Texas National Guard Amends Policy For Same-Sex Couples

Gay and lesbian members of the Texas National Guard will now be able to receive benefits for their spouses.

BY Michelle Garcia

November 27 2013 4:25 PM ET

Lt. Col. Joanne MacGregor

The Texas National Guard and the state's other military forces will begin issuing benefits to the same-gender spouses of guard members after the Department of Defense approved a procedure to do so.

The Texas Military Forces, which is the organization that oversees all of the Texas National Guard units, claimed the state could not process applications for dependent benefits because of Texas's law banning recognition of same-sex marriages.

The umbrella organization announced Tuesday, however, that federal personnel will now handle the paperwork, which removes the conflict with state laws, the Associated Press reports.

"We're going to go back to business as usual. It will be full service," Texas Guard spokeswoman Lt. Col. Joanne MacGregor, a Texas Guard spokeswoman, told the San Antonio Express-News Tuesday after the announcement was released.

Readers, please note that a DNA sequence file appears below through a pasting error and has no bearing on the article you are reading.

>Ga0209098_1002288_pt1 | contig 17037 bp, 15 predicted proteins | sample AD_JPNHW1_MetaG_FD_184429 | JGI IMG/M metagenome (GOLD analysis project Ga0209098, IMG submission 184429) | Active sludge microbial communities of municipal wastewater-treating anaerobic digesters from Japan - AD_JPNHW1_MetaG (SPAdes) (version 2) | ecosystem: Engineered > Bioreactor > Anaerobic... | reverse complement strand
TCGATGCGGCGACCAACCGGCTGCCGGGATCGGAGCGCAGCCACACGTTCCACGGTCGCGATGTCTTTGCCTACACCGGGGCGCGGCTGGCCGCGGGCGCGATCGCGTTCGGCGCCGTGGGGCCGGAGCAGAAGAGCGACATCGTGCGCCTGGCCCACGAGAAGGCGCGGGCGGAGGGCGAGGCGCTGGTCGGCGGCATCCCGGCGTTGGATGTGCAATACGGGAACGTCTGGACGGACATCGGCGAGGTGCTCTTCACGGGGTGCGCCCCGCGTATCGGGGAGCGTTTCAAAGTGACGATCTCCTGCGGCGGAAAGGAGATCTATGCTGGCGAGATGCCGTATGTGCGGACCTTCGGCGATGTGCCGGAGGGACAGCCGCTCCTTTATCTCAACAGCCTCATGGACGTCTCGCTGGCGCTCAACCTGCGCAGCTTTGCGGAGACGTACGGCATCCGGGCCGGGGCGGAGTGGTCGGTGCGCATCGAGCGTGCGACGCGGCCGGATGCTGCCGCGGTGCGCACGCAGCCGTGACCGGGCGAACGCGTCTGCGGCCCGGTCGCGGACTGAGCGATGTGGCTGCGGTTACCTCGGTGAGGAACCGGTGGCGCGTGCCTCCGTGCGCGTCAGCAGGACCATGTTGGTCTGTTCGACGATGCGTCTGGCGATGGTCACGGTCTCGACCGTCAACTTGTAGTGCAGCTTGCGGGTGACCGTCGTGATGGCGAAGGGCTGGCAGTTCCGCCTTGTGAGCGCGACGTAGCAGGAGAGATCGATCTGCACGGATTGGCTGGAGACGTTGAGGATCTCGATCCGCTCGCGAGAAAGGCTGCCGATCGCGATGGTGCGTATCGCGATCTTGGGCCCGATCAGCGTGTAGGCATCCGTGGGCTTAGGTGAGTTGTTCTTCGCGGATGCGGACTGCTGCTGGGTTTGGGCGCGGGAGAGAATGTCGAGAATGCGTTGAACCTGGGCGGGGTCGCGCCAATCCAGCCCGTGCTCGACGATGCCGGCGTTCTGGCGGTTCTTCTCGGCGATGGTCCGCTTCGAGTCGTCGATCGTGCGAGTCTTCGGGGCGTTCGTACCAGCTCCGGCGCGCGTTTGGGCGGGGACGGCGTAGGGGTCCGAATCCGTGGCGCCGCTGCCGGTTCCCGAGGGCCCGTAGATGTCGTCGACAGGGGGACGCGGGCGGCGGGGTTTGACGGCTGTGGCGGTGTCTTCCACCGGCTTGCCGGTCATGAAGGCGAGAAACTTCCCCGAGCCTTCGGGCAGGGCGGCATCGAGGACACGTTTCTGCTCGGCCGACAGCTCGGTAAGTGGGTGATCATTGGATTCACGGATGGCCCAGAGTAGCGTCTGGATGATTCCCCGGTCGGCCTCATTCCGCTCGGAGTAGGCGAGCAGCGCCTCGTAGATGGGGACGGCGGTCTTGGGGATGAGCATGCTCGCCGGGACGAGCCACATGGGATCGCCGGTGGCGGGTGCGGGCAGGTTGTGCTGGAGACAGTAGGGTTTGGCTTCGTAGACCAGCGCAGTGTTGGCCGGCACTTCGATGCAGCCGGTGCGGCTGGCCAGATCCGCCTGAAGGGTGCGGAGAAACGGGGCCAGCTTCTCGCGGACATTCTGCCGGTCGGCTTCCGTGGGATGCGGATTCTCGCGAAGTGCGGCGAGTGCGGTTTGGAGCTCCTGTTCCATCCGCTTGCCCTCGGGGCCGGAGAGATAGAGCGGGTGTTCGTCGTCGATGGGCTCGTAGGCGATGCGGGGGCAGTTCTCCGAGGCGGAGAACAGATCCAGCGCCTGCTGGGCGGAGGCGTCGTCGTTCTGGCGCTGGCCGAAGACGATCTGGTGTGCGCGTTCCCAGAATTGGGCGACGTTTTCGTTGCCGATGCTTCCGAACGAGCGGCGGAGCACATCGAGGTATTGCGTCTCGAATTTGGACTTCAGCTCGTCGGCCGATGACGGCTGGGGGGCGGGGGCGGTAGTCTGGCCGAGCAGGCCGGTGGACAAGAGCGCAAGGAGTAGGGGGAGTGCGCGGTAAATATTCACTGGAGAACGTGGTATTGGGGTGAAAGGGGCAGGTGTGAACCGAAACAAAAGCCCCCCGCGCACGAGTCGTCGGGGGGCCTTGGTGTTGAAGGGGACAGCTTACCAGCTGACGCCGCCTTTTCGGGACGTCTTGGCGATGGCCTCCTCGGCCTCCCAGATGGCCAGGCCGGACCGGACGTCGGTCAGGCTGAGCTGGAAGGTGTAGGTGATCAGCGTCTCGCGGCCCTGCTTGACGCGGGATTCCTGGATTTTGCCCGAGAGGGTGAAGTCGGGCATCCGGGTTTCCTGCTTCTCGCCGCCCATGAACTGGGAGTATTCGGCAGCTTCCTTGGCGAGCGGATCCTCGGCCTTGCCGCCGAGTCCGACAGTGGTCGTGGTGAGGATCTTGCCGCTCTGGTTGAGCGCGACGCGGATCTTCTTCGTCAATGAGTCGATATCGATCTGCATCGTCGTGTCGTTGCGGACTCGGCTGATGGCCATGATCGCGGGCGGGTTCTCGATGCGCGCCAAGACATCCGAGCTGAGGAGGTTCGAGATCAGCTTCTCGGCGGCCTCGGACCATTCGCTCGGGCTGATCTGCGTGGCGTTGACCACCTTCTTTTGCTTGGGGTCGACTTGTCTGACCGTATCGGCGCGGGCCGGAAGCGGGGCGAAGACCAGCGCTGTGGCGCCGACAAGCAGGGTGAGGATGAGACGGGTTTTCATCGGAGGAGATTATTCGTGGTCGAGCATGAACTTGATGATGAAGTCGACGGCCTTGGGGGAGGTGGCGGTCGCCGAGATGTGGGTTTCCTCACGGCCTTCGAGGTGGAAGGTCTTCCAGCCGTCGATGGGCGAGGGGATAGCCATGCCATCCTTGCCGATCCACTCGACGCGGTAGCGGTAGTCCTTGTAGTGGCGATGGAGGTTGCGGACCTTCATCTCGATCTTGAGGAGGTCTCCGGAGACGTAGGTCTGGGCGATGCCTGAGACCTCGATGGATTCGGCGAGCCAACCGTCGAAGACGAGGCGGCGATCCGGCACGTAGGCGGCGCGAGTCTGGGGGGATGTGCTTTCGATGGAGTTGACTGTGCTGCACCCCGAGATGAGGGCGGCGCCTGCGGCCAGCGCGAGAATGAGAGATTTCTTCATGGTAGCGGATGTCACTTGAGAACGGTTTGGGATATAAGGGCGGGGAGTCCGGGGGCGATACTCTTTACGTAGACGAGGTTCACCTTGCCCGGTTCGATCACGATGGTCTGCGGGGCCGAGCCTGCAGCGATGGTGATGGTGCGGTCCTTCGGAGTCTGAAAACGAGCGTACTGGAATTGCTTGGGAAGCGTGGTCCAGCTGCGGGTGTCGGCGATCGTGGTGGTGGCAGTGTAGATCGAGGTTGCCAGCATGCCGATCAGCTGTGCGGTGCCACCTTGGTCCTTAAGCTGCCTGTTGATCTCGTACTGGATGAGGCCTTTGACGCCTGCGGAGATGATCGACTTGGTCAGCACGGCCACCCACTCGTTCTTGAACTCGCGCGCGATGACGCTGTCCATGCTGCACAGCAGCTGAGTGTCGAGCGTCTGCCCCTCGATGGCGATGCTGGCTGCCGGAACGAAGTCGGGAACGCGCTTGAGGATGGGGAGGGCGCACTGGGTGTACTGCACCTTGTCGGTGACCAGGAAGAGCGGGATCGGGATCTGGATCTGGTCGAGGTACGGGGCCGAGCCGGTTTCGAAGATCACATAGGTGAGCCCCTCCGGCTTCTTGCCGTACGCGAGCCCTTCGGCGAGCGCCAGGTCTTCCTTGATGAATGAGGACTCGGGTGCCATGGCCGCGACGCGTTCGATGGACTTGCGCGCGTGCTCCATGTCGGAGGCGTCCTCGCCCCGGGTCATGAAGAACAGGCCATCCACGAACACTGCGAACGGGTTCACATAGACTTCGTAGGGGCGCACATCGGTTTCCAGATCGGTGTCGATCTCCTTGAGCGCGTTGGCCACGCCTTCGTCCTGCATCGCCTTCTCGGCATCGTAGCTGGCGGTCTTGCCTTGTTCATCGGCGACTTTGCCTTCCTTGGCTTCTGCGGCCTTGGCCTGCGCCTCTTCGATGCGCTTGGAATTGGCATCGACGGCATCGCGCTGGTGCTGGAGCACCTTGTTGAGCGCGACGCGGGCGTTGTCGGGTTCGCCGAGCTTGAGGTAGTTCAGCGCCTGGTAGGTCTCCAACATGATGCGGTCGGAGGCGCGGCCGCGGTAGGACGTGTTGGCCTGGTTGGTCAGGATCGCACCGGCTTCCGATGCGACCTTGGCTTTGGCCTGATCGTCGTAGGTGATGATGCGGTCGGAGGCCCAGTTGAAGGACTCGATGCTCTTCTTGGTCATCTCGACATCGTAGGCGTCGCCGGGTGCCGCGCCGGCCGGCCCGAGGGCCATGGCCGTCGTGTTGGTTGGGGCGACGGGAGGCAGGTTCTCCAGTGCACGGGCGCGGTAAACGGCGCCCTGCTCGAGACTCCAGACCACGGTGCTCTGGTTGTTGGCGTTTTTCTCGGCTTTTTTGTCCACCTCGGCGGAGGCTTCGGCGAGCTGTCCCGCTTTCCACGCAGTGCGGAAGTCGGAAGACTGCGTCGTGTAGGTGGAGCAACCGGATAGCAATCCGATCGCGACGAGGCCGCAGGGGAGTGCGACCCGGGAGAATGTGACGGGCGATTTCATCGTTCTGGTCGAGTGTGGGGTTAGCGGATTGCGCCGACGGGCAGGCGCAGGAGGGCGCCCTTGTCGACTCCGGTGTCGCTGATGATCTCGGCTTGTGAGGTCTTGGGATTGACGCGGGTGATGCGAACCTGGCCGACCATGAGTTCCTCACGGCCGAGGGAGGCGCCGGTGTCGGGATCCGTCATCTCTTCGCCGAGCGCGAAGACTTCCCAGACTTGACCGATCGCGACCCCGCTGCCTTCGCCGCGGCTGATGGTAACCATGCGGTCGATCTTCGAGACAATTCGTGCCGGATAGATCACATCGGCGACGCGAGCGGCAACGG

The Pentagon approved the new procedure for enrolling National Guard members and their dependents in benefits programs. The five National Guard facilities that were previously closed to same-sex couples will now be available.

Stephen Peters, president of the American Military Partner Association welcomed the change after the organization shared some concern over the process.

"All military spouses, regardless of orientation, or gender, deserve to be treated with the same dignity, respect, and support for their sacrifices in support of our nation, no matter what state they serve in," he said. "We urge the remaining states who have not yet complied with the Department of Defense policy to do so quickly and affirm their commitment to all military families.  

Last month, Defense Secretary Chuck Hagel asked the head of the National Guard to investigate how these states (including Louisiana, Florida, Georgia, West Virginia, Mississippi, Oklahoma, and South Carolina) could obstruct gay and lesbian couples' exercise of their rights.

"Not only does this violate the states' obligation under federal law, their actions have created hardship and inequality by forcing couples to travel long distances to federal military bases to obtain the ID cards they're entitled to," he said in October.

Tags: military, Texas

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